Friday, January 23, 2009

Zumrat and Noordin


The past few days I have had the privilege and honor of walking through heart surgery with a mother and her 9 month old baby. Their story is incredible. The number of people who came together so that this could happen is amazing. You see, this little family is from Krygyzstan, and they don't do this type of surgery there. This sweet little baby would have only survived another six months if he didn't get this life-saving surgery. I met Zumrat on Wednesday when Valerie and I visited the hospital. It was a long day for them, they had pre-op and a tour of the unit and had to check into the Sharing Place. We had to talk through an interpreter because she doesn't speak any English. She was so appreciative to have us there and of the few things we are providing (meals, phone cards, gift bag...). We told her about our children and their surgeries and she asked us some questions. And when it was time to leave we hugged and she said "I will remember this and appreciate you forever." It was at that moment that I remembered what is important and what isn't. When I decided that I could change my schedule for Thursday so that I could wait with them during Noordin's surgery.

And I am truly puzzled. My own son has undergone three separate open-heart surgeries. Shouldn't I have learned this lesson by now? Why do I have to keep learning it? I am a slow learner I guess.

So yesterday I arrived at the hospital at 11:00 and waited with them until surgery was over. Zumrat was worried, but noticeably calm. I asked how she had been doing. She said that she had cried a lot when they took Noordin away (always the hardest part) but that she felt peaceful because we were all there waiting with her. She asked us all to write a note in the little notebook I had given her. I gave her magazines so she could look at the pictures, and Valerie brought sandwiches for everyone. Finally, Dr. M came in to tell us that surgery was over. He said the procedure went well and that Noordin's heart looked great. But there was one problem.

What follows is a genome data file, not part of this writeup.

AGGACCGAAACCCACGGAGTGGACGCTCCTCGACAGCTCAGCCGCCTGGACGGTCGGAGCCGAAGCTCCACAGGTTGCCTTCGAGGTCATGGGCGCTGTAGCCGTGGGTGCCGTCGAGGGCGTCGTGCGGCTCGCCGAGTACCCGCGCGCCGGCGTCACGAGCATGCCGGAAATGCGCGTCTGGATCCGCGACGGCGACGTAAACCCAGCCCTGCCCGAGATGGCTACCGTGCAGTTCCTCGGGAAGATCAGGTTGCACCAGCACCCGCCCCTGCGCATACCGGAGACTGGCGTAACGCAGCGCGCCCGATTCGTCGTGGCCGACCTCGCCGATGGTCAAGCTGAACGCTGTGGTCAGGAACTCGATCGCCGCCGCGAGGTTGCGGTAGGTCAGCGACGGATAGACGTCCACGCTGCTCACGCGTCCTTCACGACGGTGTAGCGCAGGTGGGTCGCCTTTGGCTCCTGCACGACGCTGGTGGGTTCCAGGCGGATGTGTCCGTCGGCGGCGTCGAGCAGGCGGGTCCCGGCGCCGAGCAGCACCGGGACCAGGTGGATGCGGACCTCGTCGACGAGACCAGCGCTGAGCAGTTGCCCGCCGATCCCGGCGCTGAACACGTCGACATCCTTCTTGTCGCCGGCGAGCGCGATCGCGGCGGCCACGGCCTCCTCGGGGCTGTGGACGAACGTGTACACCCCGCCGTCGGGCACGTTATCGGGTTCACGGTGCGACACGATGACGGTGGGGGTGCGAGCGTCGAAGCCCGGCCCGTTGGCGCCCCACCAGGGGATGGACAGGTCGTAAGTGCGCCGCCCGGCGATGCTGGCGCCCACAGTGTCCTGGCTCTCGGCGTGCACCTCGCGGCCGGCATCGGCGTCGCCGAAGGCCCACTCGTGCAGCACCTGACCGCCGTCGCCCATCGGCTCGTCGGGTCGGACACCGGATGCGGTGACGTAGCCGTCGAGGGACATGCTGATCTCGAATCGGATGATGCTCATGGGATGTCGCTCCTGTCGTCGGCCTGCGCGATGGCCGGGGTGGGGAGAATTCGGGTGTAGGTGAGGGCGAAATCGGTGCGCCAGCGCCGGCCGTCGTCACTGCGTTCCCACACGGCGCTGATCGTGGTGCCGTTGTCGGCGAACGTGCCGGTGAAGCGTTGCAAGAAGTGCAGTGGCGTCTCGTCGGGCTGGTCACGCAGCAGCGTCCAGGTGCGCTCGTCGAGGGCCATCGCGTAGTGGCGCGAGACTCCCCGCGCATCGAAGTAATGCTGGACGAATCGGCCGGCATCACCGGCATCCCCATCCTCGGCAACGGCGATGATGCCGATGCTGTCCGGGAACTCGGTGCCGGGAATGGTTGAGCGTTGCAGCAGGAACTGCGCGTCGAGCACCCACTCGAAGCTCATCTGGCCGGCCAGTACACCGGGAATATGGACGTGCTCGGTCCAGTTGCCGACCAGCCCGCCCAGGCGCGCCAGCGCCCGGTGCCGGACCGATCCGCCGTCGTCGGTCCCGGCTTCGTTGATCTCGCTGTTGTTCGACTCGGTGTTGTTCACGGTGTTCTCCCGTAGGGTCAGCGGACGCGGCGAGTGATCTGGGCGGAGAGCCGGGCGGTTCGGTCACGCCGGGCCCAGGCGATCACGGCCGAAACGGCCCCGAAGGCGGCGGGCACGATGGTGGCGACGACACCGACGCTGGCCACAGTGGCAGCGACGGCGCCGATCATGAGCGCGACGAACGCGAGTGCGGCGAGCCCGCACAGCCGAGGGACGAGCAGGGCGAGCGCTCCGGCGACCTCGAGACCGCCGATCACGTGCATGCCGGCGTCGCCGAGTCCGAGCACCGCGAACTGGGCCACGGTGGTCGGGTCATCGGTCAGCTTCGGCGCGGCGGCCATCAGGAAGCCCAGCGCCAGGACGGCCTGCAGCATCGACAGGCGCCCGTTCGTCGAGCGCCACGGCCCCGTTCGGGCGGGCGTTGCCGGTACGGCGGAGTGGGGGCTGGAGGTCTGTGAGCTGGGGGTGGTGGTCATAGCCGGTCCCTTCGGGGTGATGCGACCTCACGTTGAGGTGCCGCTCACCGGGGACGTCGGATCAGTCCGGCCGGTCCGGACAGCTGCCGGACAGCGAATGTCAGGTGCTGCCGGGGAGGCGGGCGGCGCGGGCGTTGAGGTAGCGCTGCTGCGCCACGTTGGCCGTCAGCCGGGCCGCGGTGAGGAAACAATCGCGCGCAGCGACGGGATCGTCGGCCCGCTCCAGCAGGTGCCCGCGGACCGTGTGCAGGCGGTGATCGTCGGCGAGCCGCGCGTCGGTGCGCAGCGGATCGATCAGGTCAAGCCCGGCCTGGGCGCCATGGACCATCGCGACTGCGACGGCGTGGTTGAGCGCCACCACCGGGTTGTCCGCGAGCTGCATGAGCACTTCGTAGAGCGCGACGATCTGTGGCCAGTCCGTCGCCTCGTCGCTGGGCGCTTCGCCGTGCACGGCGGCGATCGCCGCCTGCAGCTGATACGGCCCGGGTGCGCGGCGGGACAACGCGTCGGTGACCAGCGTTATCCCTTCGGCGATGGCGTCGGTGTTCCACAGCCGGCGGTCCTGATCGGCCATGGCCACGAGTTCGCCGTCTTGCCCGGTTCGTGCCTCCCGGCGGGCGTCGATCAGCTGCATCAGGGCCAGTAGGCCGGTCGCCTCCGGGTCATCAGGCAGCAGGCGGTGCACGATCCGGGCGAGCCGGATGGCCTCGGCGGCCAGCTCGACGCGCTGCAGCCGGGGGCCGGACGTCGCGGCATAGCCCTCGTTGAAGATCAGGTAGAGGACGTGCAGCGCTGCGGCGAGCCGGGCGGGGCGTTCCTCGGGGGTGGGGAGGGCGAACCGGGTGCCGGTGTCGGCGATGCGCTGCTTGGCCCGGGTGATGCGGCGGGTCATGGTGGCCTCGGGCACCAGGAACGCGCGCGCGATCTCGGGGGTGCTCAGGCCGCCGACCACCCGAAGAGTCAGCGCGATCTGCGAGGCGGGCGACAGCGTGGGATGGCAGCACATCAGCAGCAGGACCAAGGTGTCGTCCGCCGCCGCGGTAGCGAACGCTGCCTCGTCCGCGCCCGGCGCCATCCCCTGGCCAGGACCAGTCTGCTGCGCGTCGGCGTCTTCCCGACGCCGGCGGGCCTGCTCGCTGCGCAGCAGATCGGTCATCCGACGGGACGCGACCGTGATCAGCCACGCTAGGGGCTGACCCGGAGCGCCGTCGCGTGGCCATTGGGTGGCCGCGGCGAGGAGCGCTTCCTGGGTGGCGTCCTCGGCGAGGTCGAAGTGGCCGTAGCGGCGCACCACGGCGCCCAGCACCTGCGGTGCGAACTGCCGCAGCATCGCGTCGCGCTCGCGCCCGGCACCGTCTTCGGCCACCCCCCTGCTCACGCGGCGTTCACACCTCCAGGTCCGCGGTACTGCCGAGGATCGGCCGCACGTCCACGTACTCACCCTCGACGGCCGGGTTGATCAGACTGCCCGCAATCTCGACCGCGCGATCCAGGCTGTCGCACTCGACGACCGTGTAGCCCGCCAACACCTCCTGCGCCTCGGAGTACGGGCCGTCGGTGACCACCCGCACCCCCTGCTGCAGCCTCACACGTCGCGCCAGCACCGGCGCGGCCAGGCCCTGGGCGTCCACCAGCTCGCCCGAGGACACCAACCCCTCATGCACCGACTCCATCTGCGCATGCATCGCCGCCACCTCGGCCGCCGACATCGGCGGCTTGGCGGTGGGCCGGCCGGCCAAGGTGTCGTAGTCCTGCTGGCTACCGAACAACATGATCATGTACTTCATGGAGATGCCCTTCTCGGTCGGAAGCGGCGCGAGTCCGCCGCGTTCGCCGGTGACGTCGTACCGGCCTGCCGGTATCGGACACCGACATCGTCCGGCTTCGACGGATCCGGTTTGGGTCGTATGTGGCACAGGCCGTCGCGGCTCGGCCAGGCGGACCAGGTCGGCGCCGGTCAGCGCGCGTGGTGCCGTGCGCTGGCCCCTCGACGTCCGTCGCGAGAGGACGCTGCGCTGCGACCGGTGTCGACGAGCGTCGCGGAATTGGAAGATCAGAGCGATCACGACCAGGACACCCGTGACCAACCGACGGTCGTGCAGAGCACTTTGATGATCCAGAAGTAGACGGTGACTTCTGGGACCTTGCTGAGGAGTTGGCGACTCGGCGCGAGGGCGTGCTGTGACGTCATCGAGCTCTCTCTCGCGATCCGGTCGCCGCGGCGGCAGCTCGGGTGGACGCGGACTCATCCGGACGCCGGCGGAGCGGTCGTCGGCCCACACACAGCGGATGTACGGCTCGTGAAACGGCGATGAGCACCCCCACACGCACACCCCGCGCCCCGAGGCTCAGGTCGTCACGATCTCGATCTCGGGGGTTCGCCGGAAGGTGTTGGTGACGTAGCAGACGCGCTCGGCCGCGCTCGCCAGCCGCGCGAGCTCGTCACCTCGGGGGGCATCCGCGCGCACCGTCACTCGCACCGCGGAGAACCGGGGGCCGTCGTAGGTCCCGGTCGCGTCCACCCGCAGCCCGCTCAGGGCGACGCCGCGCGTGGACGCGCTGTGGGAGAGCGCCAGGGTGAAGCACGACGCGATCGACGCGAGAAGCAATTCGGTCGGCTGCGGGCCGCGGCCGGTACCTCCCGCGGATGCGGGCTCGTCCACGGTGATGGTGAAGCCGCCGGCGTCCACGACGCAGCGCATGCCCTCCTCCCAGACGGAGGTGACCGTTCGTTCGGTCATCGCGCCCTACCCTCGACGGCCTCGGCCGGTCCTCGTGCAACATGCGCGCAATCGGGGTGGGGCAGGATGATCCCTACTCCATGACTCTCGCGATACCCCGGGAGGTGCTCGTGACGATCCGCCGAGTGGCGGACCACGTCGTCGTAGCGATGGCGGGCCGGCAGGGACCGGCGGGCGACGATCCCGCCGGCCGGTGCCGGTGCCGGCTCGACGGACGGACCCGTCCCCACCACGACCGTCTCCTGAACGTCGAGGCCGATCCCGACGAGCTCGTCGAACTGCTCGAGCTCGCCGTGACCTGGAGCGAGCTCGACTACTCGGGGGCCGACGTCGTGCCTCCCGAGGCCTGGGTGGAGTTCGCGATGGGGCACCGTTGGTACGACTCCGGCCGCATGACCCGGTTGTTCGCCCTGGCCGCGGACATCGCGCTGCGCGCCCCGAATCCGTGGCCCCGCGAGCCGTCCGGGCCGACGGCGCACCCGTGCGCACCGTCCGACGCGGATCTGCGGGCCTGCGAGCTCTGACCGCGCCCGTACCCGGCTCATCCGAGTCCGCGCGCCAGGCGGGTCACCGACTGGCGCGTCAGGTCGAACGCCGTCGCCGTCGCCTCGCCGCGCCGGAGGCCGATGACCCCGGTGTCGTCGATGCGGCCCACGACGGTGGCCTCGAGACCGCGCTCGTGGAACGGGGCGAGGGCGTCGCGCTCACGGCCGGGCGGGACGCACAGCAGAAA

You could feel everyone's heart in the room sink. His lungs were having trouble adjusting to the new blood flow and they had to leave his chest open. He would also have to stay on the ventilator for 3-4 days instead of coming off of it later that evening, as they had anticipated. As a heart mom myself, I know that this is not that uncommon, it happened to Drew and he is perfectly fine now. But I also know that anything that doesn't go as expected during your baby's heart surgery is terrifying. And Zumrat was very scared and crying. We hugged her and tried to share some of our experiences with her. She got to go in and see Noordin for a short while (they still had to get him stabilized in the room) and then came out with us again. She was understandably upset and so we took her for a walk.

As we were getting ready to leave we shared some more hugs and she again expressed her gratitude to us. But I feel truly blessed to have shared this experience with her, to witness her strength and courage traveling so far from home without her husband and daughter, in a country where she does not speak the language, her dedication to do anything that needs to be done to save her baby. What an honor.

7 comments:

Valerie said...

beautifully written.

Anonymous said...

Thanks Andrea for sharing her story with us. I am praying for her today and you for providing her the understanding care that no one else can offer. I love you
Kristina

Marianne said...

Andrea, what a small world we live in. Last weekend I went to a christian veterinary conference in Pomona, and I met Clementa Fredricksen. She briefly told the story of Zurat and Noordin, and that she was going to pick them up from the airport that afternoon. I had no idea the surgery would be taking place in Sac, and that I would be able to read their story through your blog. Now I know how to continue to pray for them.

Amy, Steve, Molly and the twins said...

Hey Andrea. Look at how God is using the trials your family has been through to touch others' lives. Praise God that you are so open to be used by Him! Interestingly enough, Steve spent half a year in Krygyzstan on a missions trip and still speaks some Russian from it. I'm sure he'd love to chat with Zurat and share his experiences with her!
Amy

Drew and Ava's Grandma said...

I am writing this with tears running down my face. Tears of pride, tears of joy, tears that have been inside of me for years. Thank you for helping Noordin's mommy. Thank you for putting yourself in that place again and letting your experiences calm the fears of that sweet,loving woman. I love you!

Mom

Laura said...

You are truly inspirational, Andrea. Your openness and compassion for others is rare, and this woman is extremely blessed that you were there to share this experience with her. You forever remind me what it takes to be a good person. Thank you for that. I love you!

Vanessa said...

You and Valerie are both amazing women. I am so glad this mom had you both there by her side. I can't imagine how scary it must be to travel so far and deal with all of this but thankfully she had you guys.